With Three-Year Contract
The Local 715 bargaining committee reviews its proposals. From
left, Diane Sprow, Tim Whitney, Pat Berry, Marty Swander and Randy Nester.
A new three-year agreement with the Edon operations of Simpson
Industries, a manufacturer of automobile parts, provides UE Local 715 members
with increased compensation and pensions, and creates a skilled trades program
that will add work to the bargaining unit.
The company came into negotiations insisting it must have a
"zero cost contract" and complaining of increased competition in the
auto-parts industry and pressure from auto manufacturers for price reductions
from parts producers. The company’s alarmist message was amplified by a
noisy proxy battle going on during the contract negotiations, in which an
outside corporate raider group was soliciting stockholders’ votes for its
plan to take over the company and auction it off. (The proxy challenge to
management was defeated by stockholders later in April.)
The Local 715 bargaining committee and members stood firm in
their insistence that workers deserved economic gains. Throughout the weeks of
bargaining, members wore stickers saying, "We earned it." And on
March 29, two days before expiration, the 240 members of the union almost
unanimously rejected the company’s "Best Settlement Offer,"
forcing managers back to the table and to produce a more generous offer more.
NO MANDATORY OVERTIME
Workers defeated persistent company efforts to impose
mandatory overtime, and stopped the company’s attempt to eliminate a
contract provision which says the plant will not run during union membership
meetings (which are held the third Thursday of the month, during the last half
hour of first shift and the first half-hour of second shift).
Workers received an immediate 30 cent wage increase effective
April 1. In the second and third years, workers will receive quarterly bonuses
of up to 20% of the gains of the business, with a minimum guarantee of 1.33%
of gross wages. This plant performance bonus will combine with an existing
"Alternative Compensation Plan," in place over the previous year and
a half, which had paid the average union member an average of $580 per
quarter, or over $2,300 per year. (Based on actual results, had the new added
plan been in place in 1999, it would have paid an additional $1,450 per
employee for the year.)
The company also took a hard line on pensions, offering only
meager increases, covering only service after the date of the new contract.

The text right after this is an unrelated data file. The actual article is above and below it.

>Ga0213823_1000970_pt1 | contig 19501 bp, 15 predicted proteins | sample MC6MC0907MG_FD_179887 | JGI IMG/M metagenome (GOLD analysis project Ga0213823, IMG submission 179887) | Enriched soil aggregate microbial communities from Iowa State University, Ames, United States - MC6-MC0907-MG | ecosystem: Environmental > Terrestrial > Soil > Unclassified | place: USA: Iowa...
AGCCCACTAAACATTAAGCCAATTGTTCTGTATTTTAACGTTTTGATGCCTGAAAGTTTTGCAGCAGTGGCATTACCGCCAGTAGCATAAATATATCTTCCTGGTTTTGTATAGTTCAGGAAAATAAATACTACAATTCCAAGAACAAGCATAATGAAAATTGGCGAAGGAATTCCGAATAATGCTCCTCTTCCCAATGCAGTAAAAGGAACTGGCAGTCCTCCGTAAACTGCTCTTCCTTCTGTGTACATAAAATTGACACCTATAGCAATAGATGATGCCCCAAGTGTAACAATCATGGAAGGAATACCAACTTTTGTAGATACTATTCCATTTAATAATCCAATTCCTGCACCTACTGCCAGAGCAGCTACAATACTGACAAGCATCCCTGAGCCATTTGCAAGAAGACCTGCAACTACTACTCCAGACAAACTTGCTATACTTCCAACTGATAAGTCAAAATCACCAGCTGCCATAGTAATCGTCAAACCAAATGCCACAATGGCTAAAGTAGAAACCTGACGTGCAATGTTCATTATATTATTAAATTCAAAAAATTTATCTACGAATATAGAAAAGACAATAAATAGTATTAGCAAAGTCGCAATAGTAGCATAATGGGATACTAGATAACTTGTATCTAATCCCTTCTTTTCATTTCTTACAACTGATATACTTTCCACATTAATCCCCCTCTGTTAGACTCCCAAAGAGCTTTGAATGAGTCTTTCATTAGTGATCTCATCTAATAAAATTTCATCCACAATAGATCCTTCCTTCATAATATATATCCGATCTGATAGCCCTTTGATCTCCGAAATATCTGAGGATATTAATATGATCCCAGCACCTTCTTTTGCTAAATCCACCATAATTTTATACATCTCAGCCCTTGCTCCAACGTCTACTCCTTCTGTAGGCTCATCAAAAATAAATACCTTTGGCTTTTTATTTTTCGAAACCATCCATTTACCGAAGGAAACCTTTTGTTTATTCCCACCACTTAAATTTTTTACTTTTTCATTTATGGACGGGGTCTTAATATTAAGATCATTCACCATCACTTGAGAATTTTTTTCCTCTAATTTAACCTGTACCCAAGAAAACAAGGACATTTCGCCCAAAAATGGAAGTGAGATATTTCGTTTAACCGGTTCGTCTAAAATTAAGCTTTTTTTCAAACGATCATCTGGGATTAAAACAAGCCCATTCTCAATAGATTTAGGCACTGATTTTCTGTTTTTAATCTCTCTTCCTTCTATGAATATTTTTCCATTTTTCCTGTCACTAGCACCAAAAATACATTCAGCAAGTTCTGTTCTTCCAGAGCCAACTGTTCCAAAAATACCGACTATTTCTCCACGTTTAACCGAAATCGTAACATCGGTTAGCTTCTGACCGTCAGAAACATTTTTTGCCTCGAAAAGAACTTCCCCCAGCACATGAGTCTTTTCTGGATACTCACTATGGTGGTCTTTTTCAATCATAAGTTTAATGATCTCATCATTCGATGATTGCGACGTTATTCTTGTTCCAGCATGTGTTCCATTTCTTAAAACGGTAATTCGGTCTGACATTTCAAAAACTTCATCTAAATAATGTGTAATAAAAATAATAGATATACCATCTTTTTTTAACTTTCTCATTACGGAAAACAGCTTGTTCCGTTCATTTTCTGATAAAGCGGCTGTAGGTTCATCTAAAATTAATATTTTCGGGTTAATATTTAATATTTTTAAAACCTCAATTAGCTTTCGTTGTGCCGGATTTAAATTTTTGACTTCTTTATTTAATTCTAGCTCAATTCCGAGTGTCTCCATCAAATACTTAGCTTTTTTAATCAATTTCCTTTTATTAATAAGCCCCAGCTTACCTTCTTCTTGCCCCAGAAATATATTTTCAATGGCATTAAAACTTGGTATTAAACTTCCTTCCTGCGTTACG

Union members were eventually able to increase the pension multiplier by $2
immediately, to $34 per month per years of service, for all service since
April 6, 1992; service before that date continues to earn a $26 multiplier.
Union members did take a hit on health insurance costs. Annual
out-of-pocket maximums increase to $1,000 single/$2,000 family in the PPO plan
that covers most members. Employee contributions will increase to 15% of
premiums in 2001 and 20% in 2003 (the Company had tried to get 20% next year.)
BIG GAINS IN SKILLED TRADES
Major gains were made in the implementation of a Skilled
Trades Program. Before these negotiations, Maintenance, Tool Room and
Inspector classifications paid less than production operators. The new program
will add 80 cents immediately to the wage rates of all maintenance and tool
grind workers with at least four years’ experience. Inspectors get an
additional 50 cents for four years in their classification.
Employees in all three classifications will earn additional
pay increases by either taking courses (provided by the company) or passing
proficiency tests in any of nine skill areas for each classification.
Demonstrating proficiency in all nine areas will mean $1.45 more per hour for
maintenance and tool room workers, and $1 per hour for inspectors, but workers
get a pay increase for each skill area they have mastered. The combination of
experience increases and skill increases can increase the pay of maintenance
and tool room workers by as much as $2.25 per hour, and inspectors by $1.50.
INCREASES JOB SECURITY
The program went into effect immediately. However, based on
earlier commitments by the company to implement the Maintenance and Tool Room
programs by Jan. 1, 2000, many of those workers received retroactive pay
increases. By increasing the skill base of Local 715 members, the Skilled
Trades Program is expected to bring previously outsourced work into the plant,
and to bring work that had been done by salaried quality control technicians
into the bargaining unit, to be done by union inspectors.
The new contract also creates a new position of
Multi-Operator, which will pay $16.84 — 50 cents more than production
operator, and with company-provided training. These employees will program CNC
machines and train other employees in CNC operations. Much of this work had
been done by exempt engineers, so this provision will also add more skilled
work to the UE Local 715 bargaining unit. "We feel that by enhancing our
membership’s Skilled Trades and CNC programming abilities, we’re really
increasing the job security of all of the Edon workforce," says Local 715
President Marty Swander.
The new contract improves life insurance by $3,000 to $25,000
by the third year and weekly disability pay by $20 to $310 by the third year.
Workers will be able to take all of their vacation on a single-day basis if
they wish, and it will become easier for workers to cancel scheduled vacation
and reschedule it for later. The company agreed that, when it challenges an
employee’s workers’ compensation claim, and the employee wins, the company
will pay the worker for time lost from work to attend hearings. The company
also signed a letter of intent to continue providing a union office on company
The UE Local 715 negotiating committee consisted of Pres.
Marty Swander, Vice Pres. Pat Berry, Randy Nester, Diane
Sprow and Tim Whitney. They were assisted by Field Org. Alan
UE News - 06/00